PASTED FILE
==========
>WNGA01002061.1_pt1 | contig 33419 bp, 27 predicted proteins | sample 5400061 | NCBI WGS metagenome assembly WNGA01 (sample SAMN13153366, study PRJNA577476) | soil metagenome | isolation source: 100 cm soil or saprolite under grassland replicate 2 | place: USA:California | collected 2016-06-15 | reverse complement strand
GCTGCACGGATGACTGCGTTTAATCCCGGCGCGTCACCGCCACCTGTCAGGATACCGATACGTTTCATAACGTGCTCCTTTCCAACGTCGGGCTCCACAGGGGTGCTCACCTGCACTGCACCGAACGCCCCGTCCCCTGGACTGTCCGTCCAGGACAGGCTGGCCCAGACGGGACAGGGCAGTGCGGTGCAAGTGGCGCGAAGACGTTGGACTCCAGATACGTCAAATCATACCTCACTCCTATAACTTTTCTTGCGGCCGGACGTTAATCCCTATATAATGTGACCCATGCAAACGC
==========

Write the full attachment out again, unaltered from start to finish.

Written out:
>WNGA01002061.1_pt1 | contig 33419 bp, 27 predicted proteins | sample 5400061 | NCBI WGS metagenome assembly WNGA01 (sample SAMN13153366, study PRJNA577476) | soil metagenome | isolation source: 100 cm soil or saprolite under grassland replicate 2 | place: USA:California | collected 2016-06-15 | reverse complement strand
GCTGCACGGATGACTGCGTTTAATCCCGGCGCGTCACCGCCACCTGTCAGGATACCGATACGTTTCATAACGTGCTCCTTTCCAACGTCGGGCTCCACAGGGGTGCTCACCTGCACTGCACCGAACGCCCCGTCCCCTGGACTGTCCGTCCAGGACAGGCTGGCCCAGACGGGACAGGGCAGTGCGGTGCAAGTGGCGCGAAGACGTTGGACTCCAGATACGTCAAATCATACCTCACTCCTATAACTTTTCTTGCGGCCGGACGTTAATCCCTATATAATGTGACCCATGCAAACGC